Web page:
• Launched a new funding model that provides 70% of funding based on national education sector plans and 30% based on results in the areas of learning quality, education system efficiency and equity for all children as agreed by the government and other development partners.
  • Supports developing country partners’ efforts to improve the collection and analysis of education data that help them plan and evaluate the impacts of their interventions. With more and improved data, the education sector will be better positioned to make the case to donors that their investments are making a difference.
  • Focuses on solving the problem of educating children in fragile and conflict-affected countries, as well as children with disabilities or who are part of a disadvantaged community. This is what SDG4  intends: offering opportunities to “all.”


More funding urgently needed

But to achieve the ambitious goals ahead, the Global Partnership and the education sector will need significantly more funding.

UNESCO/GMR estimates that there is an annual financing gap of US$39 billion to ensure that every child received a pre-primary, primary and secondary education by 2030. This is above and beyond of what developing countries expect to spend and current financing from donor countries and other entities.

It is a daunting number, but if you break it down, it comes down to this: educating all the children in the world through secondary school will cost US$1.18 per child per day for the next 15 years. The largest share of this cost – 88 percent or US$1.04 per day – will be borne by developing countries themselves. Therefore the actual financing gap is a mere 14 cents per child a day.

Is the world ready to fill this gap? The current trajectory is not encouraging. Between 2010 and 2013, overseas development aid for education dropped by almost 8 % as overall development aid rose by 8.5%.Some donor governments that had once given large sums of money to help poor countries educate their children have, in recent years, suddenly gutted and even zeroed out their contributions. We have to turn this trend around.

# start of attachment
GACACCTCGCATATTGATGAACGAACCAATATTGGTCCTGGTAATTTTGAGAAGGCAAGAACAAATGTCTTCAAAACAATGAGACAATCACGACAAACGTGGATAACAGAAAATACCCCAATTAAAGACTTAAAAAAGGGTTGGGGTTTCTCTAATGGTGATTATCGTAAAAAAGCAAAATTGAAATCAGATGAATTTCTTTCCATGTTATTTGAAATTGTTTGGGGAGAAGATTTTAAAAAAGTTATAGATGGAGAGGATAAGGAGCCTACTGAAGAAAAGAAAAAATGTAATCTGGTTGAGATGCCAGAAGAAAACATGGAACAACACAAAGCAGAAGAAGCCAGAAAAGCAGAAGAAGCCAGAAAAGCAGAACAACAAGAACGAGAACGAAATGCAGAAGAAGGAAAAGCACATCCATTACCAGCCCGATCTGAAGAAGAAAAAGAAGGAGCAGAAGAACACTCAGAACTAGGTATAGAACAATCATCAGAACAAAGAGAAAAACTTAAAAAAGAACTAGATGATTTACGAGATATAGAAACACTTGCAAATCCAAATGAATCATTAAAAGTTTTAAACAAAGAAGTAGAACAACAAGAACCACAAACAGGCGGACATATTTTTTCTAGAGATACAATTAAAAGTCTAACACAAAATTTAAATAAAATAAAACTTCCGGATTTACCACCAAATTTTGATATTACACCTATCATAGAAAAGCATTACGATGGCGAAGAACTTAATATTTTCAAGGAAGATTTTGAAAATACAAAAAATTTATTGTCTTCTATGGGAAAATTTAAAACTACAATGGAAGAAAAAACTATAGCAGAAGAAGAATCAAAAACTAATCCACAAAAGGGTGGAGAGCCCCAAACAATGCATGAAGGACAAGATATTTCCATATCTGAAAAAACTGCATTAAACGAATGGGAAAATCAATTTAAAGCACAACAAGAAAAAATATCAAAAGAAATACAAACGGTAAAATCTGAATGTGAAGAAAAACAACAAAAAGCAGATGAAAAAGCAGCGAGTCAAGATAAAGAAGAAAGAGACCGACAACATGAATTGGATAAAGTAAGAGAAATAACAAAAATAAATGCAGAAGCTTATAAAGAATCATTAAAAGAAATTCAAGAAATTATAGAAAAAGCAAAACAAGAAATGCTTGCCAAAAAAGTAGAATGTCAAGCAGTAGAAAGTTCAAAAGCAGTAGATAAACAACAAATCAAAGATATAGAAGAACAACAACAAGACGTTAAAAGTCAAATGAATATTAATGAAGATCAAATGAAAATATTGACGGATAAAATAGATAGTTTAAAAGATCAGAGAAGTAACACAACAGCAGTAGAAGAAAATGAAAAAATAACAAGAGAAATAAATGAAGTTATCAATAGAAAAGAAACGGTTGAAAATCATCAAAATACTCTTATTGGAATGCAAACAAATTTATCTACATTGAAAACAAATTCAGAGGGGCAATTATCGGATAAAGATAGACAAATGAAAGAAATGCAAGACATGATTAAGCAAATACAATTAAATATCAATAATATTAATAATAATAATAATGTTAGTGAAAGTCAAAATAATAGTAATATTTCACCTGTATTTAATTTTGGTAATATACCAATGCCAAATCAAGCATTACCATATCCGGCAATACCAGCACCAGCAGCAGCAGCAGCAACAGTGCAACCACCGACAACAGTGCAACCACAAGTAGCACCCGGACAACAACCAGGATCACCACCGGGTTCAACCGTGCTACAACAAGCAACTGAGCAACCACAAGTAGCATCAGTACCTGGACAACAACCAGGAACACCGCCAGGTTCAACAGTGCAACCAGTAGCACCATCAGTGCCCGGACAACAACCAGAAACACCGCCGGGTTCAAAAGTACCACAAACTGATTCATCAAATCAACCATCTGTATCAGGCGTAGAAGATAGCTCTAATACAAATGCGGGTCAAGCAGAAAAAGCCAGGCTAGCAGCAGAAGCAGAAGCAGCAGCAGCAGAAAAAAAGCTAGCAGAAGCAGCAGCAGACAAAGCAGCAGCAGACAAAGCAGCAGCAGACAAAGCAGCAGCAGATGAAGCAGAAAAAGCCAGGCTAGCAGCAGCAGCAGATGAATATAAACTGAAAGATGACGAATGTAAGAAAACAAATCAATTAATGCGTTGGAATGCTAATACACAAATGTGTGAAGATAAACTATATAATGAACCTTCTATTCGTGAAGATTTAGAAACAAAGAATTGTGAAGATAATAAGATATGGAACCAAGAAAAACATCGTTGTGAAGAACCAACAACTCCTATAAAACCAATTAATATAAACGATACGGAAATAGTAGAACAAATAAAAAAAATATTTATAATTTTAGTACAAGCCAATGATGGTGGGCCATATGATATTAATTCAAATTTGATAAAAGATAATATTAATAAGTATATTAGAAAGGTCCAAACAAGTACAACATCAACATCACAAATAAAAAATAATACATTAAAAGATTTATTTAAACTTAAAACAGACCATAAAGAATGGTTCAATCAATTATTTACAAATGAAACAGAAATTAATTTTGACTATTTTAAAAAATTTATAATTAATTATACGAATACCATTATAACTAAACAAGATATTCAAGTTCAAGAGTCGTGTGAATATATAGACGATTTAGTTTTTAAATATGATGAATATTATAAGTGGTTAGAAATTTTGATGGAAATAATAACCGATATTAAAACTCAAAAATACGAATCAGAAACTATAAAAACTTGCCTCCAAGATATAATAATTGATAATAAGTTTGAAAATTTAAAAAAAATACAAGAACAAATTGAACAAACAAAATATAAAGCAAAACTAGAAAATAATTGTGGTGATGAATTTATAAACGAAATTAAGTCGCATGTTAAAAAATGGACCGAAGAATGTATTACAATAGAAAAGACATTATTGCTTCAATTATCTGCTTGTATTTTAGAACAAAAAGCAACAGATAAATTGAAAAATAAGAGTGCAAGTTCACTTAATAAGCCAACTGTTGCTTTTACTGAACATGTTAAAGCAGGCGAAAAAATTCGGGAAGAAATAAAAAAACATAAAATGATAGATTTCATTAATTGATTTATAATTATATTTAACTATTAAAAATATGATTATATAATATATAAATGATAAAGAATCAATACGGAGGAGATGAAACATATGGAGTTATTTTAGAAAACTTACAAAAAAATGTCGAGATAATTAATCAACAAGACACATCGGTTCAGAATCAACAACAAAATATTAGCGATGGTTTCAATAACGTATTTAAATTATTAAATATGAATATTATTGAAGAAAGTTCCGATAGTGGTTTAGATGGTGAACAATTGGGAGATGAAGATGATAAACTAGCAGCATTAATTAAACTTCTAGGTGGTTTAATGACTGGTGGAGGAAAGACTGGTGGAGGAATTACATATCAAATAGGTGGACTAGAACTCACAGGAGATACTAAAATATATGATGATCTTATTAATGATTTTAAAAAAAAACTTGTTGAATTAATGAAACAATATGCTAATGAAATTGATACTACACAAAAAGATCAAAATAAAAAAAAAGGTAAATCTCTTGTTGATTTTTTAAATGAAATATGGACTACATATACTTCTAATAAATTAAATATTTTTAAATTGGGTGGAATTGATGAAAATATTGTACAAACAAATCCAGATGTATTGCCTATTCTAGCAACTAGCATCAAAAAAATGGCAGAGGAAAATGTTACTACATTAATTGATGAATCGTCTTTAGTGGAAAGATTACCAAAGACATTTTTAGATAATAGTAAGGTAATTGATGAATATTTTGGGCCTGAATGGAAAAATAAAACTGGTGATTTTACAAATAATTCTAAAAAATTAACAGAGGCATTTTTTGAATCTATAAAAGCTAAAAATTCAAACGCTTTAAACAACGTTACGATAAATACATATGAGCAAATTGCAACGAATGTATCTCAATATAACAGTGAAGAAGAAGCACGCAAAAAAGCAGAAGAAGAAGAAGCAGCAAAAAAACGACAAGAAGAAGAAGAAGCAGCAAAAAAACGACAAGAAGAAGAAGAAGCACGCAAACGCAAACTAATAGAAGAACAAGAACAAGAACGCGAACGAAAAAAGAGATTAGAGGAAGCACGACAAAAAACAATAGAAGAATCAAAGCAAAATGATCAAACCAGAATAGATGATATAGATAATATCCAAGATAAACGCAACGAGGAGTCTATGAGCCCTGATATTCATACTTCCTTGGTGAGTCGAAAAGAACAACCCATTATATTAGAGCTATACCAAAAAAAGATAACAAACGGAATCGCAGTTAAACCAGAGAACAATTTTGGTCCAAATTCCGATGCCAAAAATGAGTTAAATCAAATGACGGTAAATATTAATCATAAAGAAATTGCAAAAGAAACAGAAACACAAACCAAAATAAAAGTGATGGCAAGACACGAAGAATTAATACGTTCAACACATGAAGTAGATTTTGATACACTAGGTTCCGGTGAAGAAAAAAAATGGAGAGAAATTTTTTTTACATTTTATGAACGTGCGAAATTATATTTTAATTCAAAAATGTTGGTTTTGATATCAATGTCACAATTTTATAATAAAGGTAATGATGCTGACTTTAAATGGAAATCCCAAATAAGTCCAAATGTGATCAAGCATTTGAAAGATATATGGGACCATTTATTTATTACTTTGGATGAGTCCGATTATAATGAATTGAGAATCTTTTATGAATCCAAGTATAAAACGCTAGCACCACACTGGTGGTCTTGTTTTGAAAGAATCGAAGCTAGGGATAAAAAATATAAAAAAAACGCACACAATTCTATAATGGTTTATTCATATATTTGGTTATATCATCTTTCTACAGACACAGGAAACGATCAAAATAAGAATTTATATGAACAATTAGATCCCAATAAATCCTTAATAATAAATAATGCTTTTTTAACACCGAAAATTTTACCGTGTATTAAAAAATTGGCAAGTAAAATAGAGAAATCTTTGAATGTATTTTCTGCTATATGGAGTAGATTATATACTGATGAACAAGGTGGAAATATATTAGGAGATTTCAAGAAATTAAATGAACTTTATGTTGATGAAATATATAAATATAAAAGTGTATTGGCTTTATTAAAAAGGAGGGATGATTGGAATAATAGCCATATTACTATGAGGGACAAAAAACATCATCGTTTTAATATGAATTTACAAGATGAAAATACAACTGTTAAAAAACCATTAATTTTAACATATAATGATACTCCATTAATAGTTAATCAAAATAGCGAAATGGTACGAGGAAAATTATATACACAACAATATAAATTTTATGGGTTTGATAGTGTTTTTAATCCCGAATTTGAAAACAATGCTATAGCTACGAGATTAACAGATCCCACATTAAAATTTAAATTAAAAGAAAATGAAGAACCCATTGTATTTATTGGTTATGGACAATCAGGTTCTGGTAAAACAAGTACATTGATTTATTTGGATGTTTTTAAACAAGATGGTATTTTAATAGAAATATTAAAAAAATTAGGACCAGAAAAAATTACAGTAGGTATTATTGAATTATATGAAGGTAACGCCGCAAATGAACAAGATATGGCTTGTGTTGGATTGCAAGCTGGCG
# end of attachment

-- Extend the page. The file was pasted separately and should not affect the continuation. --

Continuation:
However, there is one major promising development – the new Commission on Financing Global Education Opportunities – convened by Norway and headed by Gordon Brown — to invigorate global education financing and identify more effective and better coordinated ways to deploy resources.  This important new Commission deserves the support of every partner concerned about global education.

Are we collectively ready for the vast and complex challenge of getting all the world’s children in school and delivering to them a quality education? We must be if we are to achieve progress not just for the sake of education, but to secure achievement across all of the new sustainable development goals.

Alice Albright is Chief Executive Officer of the Global Partnership for Education, which supports 60 developing countries to ensure that every child receives a quality basic education, prioritizing the poorest and most vulnerable and those living in fragile and conflict-affected countries.

This work has been reprinted from the World Education Blog and is therefore made available under the same license.